- Molnar L, Keseru GM, Papp A, Lorincz Z, Ambrus G, Darvas F: A neural network based classification scheme for cytotoxicity predictions:Validation on 30,000 compounds. Bioorg Med Chem Lett. 2006, 16: 1037-1039. 10.1016/j.bmcl.2005.10.079.View ArticleGoogle Scholar
- Guha R, Schurer SC: Utilizing high throughput screening data for predictive toxicology models: protocols and application to MLSCN assays. J Comput-Aided Mol Des. 2008, 22: 367-384. 10.1007/s10822-008-9192-9.View ArticleGoogle Scholar
- Lee AC, Shedden K, Rosania GR, Crippen GM: Data mining the NCI60 to predict generalized cytotoxicity. J Chem Inf Model. 2008, 48: 1379-1388. 10.1021/ci800097k.View ArticleGoogle Scholar
- Chen B, Harrison RF, Papadatos G, Willett P, Wood DJ, Lewell XQ, Greenidge P, Stiefl N: Evaluation of machine-learning methods for ligand-based virtual screening. J Comput-Aided Mol Des. 2007, 21: 53-62. 10.1007/s10822-006-9096-5.View ArticleGoogle Scholar
- Vogt M, Bajorath J: Bayesian screening for active compounds in high-dimensional chemical spaces combining property descriptors and molecular fingerprints. Chem Biol Drug Des. 2008, 71: 8-14.View ArticleGoogle Scholar
- Paolini GV, Shapland RHB, van Hoorn WP, Mason JS, Hopkins AL: Global mapping of pharmacological space. Nat Biotechnol. 2006, 24: 805-815. 10.1038/nbt1228.View ArticleGoogle Scholar
- Xia X, Maliski EG, Gallant P, Rogers D: Classification of Kinase Inhibitors Using a Bayesian Model. J Med Chem. 2004, 47: 4463-4470. 10.1021/jm0303195.View ArticleGoogle Scholar
- O'Brien SE, De Groot MJ: Greater Than the Sum of Its Parts: Combining Models for Useful ADMET Prediction. J Med Chem. 2005, 48: 1287-1291.View ArticleGoogle Scholar
- Sun H: An accurate and interpretable Bayesian classification model for prediction of hERG liability. ChemMedChem. 2006, 1: 315-322. 10.1002/cmdc.200500047.View ArticleGoogle Scholar
- Glick M, Jenkins JL, Nettles JH, Hitchings H, Davies JW: Enrichment of High-Throughput Screening Data with Increasing Levels of Noise Using Support Vector Machines, Recursive Partitioning, and Laplacian-Modified Naive Bayesian Classifiers. J Chem Inf Model. 2006, 46: 193-200. 10.1021/ci050374h.View ArticleGoogle Scholar
- Glick M, Klon AE, Acklin P, Davies JW: Enrichment of extremely noisy high-throughput screening data using a naive Bayes classifier. J Biomol Screening. 2004, 9: 32-36. 10.1177/1087057103260590.View ArticleGoogle Scholar
- Klon AE, Glick M, Thoma M, Acklin P, Davies JW: Finding More Needles in the Haystack: A Simple and Efficient Method for Improving High-Throughput Docking Results. J Med Chem. 2004, 47: 2743-2749. 10.1021/jm030363k.View ArticleGoogle Scholar
- van Hoorn WP, Bell AS: Searching Chemical Space with the Bayesian Idea Generator. J Chem Inf Model. 2009, 49: 2211-2220. 10.1021/ci900072g.View ArticleGoogle Scholar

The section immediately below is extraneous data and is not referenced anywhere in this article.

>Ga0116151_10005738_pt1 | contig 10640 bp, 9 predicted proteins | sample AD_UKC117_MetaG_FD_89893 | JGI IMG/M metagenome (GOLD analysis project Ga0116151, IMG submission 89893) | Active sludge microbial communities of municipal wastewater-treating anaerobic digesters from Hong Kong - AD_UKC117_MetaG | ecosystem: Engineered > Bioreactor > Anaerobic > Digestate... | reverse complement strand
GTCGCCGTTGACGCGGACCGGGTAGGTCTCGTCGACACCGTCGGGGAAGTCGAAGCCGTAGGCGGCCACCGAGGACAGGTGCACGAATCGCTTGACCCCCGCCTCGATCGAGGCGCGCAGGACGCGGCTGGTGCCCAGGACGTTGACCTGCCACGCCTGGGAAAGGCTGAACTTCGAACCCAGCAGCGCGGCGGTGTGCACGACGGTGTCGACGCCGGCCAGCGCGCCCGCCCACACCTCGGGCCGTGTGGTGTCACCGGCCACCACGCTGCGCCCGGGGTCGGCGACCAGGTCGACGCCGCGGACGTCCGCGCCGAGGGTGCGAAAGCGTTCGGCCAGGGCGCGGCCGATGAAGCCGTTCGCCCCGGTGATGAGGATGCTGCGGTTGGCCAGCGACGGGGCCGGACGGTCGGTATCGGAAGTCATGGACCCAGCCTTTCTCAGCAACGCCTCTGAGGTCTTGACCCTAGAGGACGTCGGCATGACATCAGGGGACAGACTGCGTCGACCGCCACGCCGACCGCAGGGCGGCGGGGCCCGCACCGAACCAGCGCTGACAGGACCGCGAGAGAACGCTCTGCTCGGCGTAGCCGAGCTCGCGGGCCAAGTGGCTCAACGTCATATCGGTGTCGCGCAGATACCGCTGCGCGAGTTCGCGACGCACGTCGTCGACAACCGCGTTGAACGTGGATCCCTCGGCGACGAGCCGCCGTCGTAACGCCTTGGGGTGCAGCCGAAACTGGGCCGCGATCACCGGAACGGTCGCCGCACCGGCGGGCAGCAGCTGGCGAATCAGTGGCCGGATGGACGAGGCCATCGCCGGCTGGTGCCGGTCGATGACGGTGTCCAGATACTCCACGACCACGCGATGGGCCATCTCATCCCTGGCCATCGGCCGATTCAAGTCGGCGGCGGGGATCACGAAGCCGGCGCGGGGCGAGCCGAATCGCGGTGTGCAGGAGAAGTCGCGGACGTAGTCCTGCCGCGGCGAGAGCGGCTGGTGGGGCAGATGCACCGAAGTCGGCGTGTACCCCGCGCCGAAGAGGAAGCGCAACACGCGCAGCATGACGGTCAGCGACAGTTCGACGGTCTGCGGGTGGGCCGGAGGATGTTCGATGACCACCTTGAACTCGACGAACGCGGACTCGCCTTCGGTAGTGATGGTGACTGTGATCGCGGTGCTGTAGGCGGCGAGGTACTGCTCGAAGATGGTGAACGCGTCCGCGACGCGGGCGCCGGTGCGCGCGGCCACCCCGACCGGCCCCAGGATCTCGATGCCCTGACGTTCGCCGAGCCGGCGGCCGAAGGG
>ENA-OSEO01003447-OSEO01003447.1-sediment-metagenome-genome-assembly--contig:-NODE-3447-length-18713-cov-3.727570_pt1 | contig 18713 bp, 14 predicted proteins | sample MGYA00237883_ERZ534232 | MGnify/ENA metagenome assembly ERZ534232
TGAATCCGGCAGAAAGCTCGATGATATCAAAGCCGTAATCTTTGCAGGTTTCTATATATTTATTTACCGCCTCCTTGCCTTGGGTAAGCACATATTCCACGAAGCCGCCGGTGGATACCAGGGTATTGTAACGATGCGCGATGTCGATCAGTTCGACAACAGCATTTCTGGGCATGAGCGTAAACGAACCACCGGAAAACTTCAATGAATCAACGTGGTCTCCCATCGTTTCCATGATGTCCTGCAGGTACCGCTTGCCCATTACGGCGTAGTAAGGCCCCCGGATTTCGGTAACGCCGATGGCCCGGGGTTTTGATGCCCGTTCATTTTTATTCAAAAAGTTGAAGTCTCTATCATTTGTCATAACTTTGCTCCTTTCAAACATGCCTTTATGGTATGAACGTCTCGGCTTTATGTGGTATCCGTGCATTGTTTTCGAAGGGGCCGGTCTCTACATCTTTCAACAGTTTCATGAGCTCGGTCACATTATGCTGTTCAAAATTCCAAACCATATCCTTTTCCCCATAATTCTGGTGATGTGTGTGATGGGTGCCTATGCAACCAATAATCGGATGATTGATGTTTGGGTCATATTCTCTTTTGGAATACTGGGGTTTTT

- Bender A, Mussa HY, Glen RC, Reiling S: Molecular Similarity Searching Using Atom Environments, Information-Based Feature Selection, and a Naive Bayesian Classifier. J Chem Inf Comput Sci. 2004, 44: 170-178.View ArticleGoogle Scholar
- Wang Y, Xiao J, Suzek TO, Zhang J, Wang J, Bryant SH: PubChem: a public information system for analyzing bioactivities of small molecules. Nucleic Acids Res. 2009, 37: W623-W633. 10.1093/nar/gkp456.View ArticleGoogle Scholar
- Xia M, Huang R, Witt KL, Southall N, Fostel J, Cho MH, Jadhav A, Smith CS, Inglese J, Portier CJ, et al: Compound Cytotoxicity Profiling Using Quantitative High-Throughput Screening. Environ Health Perspect. 2007, 116: 284-291. 10.1289/ehp.10727.View ArticleGoogle Scholar
- Fawcett T: An introduction to ROC analysis. Pattern Recogn Lett. 2006, 27: 861-874. 10.1016/j.patrec.2005.10.010.View ArticleGoogle Scholar
- Rogers D: Does this stuff really work?. 2007 Pipeline Pilot European User Group Meeting. 2007, Pistoia, ItalyGoogle Scholar
- Hughes JD, Blagg J, Price DA, Bailey S, DeCrescenzo GA, Devraj RV, Ellsworth E, Fobian YM, Gibbs ME, Gilles RW, et al: Physiochemical drug properties associated with in vivo toxicological outcomes. Bioorg Med Chem Lett. 2008, 18: 4872-4875. 10.1016/j.bmcl.2008.07.071.View ArticleGoogle Scholar
- Lipinski CA, Lombardo F, Dominy BW, Feeney PJ: Experimental and computational approaches to estimate solubility and permeability in drug discovery and development settings. Adv Drug Delivery Rev. 1997, 23: 3-25. 10.1016/S0169-409X(96)00423-1.View ArticleGoogle Scholar
- Paolini GV, Lyons RA, Laflin P: How Desirable Are Your IC50s? A Way to Enhance Screening-Based Decision Making. J Biomol Screen. 2010, 15: 1183-93. 10.1177/1087057110384402.View ArticleGoogle Scholar
- Pipeline Pilot version 7.5.2. 2008, Accelrys, Inc.: San Diego, CA
- Hassan M, Brown RD, Varma-O'Brien S, Rogers D: Cheminformatics analysis and learning in a data pipelining environment. Mol Diversity. 2006, 10: 283-299. 10.1007/s11030-006-9041-5.View ArticleGoogle Scholar
- Shannon P, Markiel A, Ozier O, Baliga NS, Wang JT, Ramage D, Amin N, Schwikowski B, Ideker T: Cytoscape: A software environment for integrated models of biomolecular interaction networks. Genome Res. 2003, 13: 2498-2504. 10.1101/gr.1239303.View ArticleGoogle Scholar
This article is published under license to BioMed Central Ltd. This is an Open Access article distributed under the terms of the Creative Commons Attribution License (<url>http://creativecommons.org/licenses/by/2.0</url>), which permits unrestricted use, distribution, and reproduction in any medium, provided the original work is properly cited.